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The benefits of staying fit as we age

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Aging is an inevitable aspect of life. Here are a few tips to improve your quality of life as you age.

An annoying fact of life is aging. It happens to all of us and it can sneak up on us. The good news is that maintaining an active lifestyle has positive benefits on our overall health, which in turn can improve quality of life.

Almost half of Canadians are now over the age of 45, and many are looking for ways to stay active or get in better shape as the years pass. We tend to think of gyms, sports clubs, and road races as being designed only for young svelte athletes.  The reality however is that more adults are making choices to ensure they stay fit through their senior years.

Marlene Sykes, Coach for the Newmarket Road Runners agrees that she has noticed an increase in the ages of long-distance runners in recent years, including within her own running team.  Sykes suggests that when people sense a decline in their overall health, they are empowered to make changes and set goals for themselves. Because athletes over the age of 50 tend to lose muscle mass and aerobic capacity, she recommends that: “they take extra time to warm-up, starting with a walk and dynamic stretches before easing into a jog.”  

While we often feel more aches and pains as we age, a constant level of activity helps to ward off the effects of joint pain and muscle decline.  The World Health Organization recommends that adults over the age of 65 participate in at least 150 minutes of moderate exercise each week. They further suggest that activity helps seniors to maintain “higher levels of functional health, a lower risk of falling, and better cognitive function.”

With all of this in mind, what can you do to improve your overall fitness?

Try incorporating activity into your daily routine.  The best fitness plans offer variety and challenge. If you enjoy walking each morning, switch it with a swim or a bike ride a few times of week instead.

Workouts that increase our heart rate will help to strengthen the entire cardiovascular system. But when the same exercises are done repeatedly, our bodies tend to plateau, and the physical benefits decrease.  Over time, a lack of diversity can cause the body and mind to bore of repetitive workouts.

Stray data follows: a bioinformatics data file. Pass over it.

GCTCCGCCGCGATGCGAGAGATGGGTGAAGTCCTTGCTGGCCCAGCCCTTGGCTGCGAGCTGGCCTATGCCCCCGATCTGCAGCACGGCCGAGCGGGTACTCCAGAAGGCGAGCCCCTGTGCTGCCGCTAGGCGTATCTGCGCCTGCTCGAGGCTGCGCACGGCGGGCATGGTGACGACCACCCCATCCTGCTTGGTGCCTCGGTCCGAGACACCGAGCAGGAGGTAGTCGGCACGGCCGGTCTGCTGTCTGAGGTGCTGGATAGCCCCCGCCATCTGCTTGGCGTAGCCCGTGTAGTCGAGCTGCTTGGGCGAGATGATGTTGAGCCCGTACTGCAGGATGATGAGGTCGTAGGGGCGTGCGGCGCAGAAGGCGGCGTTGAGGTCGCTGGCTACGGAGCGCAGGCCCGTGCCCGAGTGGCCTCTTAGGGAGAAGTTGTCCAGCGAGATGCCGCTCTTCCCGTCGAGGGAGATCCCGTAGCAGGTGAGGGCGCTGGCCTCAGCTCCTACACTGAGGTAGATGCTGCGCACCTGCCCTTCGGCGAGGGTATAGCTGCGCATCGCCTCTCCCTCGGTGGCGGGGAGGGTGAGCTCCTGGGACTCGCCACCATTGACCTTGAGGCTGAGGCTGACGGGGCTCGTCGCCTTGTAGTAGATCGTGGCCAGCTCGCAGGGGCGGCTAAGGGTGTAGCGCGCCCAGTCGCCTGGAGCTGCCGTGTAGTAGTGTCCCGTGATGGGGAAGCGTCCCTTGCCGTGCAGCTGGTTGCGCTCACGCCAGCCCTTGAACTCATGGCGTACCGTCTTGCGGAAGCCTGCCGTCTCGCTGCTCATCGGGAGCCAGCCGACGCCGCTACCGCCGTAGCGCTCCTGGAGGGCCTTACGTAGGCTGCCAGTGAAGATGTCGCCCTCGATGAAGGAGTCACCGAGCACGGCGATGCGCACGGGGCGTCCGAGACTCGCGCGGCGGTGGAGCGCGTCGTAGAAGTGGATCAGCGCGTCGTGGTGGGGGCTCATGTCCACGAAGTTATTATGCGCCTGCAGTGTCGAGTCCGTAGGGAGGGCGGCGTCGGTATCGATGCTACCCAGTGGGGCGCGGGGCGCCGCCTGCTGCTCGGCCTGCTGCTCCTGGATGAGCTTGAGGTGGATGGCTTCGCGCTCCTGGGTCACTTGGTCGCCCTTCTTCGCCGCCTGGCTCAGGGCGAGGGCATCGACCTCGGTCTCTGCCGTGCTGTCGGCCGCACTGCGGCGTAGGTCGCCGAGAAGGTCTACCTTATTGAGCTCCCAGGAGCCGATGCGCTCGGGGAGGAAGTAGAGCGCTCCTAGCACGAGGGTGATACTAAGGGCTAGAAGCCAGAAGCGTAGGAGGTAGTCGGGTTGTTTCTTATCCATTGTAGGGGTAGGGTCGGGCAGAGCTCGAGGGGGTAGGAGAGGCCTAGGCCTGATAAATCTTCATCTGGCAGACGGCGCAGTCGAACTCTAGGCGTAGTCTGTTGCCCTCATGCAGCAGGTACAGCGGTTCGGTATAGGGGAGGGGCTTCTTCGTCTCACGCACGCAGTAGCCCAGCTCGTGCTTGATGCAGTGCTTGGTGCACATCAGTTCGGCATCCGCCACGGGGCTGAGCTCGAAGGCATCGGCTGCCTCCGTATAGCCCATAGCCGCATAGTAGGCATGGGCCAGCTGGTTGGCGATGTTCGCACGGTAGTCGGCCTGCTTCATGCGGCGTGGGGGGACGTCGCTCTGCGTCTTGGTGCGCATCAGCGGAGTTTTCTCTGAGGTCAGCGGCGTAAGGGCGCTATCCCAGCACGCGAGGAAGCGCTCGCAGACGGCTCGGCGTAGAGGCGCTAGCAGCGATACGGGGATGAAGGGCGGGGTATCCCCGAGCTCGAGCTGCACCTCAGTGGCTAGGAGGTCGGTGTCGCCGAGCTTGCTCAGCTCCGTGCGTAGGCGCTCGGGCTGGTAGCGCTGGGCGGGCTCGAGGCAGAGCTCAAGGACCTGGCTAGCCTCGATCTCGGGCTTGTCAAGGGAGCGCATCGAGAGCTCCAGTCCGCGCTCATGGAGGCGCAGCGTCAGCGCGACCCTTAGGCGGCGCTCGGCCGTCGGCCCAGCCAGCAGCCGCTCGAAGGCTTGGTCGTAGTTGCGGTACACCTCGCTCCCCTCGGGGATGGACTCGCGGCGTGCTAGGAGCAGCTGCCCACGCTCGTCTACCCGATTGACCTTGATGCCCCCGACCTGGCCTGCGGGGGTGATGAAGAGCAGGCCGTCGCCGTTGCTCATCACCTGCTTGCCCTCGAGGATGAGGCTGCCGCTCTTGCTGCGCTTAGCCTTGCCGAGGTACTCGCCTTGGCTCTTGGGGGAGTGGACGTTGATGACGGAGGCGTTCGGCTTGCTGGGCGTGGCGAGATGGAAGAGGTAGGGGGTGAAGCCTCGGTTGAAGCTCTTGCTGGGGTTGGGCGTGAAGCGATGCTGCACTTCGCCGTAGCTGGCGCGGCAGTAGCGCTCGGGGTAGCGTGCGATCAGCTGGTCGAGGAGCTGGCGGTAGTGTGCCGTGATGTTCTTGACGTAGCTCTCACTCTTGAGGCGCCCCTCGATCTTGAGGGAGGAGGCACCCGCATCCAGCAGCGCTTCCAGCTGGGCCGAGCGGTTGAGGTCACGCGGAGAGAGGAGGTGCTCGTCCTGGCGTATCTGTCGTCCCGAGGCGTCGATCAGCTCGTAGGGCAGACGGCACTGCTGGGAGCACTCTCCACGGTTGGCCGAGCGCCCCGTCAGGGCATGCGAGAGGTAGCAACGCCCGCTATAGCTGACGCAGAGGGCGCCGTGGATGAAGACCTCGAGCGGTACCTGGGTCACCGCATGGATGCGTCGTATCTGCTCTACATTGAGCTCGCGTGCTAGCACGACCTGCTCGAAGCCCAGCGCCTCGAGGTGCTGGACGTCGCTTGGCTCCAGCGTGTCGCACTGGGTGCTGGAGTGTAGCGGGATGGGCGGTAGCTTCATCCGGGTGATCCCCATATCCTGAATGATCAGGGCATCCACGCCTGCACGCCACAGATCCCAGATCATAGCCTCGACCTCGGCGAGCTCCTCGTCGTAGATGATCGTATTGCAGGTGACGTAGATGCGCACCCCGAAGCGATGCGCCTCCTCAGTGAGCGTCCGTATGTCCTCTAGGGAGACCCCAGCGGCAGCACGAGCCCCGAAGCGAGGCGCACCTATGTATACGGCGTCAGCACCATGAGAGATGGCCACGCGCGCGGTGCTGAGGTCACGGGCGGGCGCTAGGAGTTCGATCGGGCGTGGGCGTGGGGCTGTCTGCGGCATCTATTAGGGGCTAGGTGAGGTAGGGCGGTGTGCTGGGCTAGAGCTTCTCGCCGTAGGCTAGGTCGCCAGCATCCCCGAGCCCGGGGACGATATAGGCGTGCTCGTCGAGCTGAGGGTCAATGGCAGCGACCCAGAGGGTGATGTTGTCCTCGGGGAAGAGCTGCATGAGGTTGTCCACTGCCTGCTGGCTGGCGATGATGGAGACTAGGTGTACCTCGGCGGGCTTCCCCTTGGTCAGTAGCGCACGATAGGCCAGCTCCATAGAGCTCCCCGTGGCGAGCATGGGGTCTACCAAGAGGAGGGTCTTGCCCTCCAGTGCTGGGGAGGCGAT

A good way to ward off a decline in muscle mass is through weight training. We’re not talking about heavy bodybuilding, but rather adding simple weight-based workouts into your weekly regimen.  Start small, doing bicep curls using light hand weights, and try a few repetitions of each exercise.

Improving core strength is a popular technique for reducing the risk of back or hip injuries.  Low impact workouts like Yoga or Pilates can assist with stretching tight areas, improving posture and stability, and developing lean muscle strength.

Rachel Schklar, Founder of Pilates North in Richmond Hill, Ontario says that, “when people over 50 understand how their bodies work and what feels good to them, they can take responsibility for their fitness.  They can feel confident to try different sports and activities. It is empowering to understand personal limitations and the possibilities.” Schklar also adds that while gyms filled with fit young people can be daunting, it’s important to ease into a new fitness program slowly, do some research, or take a tour of a studio or facility and see if it feels right.  

Light, regular exercise is generally considered a pillar of healthy living. When paired with a healthy diet becomes a means for keeping your immune system healthy along with the rest of your body.  Whether you’re young, creeping through middle-age, or enjoying retirement, its never too late to incorporate fitness into your lifestyle.

About the author:

Karen Wynne is a freelance writer, administrative professional, and fitness enthusiast who enjoys travelling, outdoor activities, and spending time with her family.




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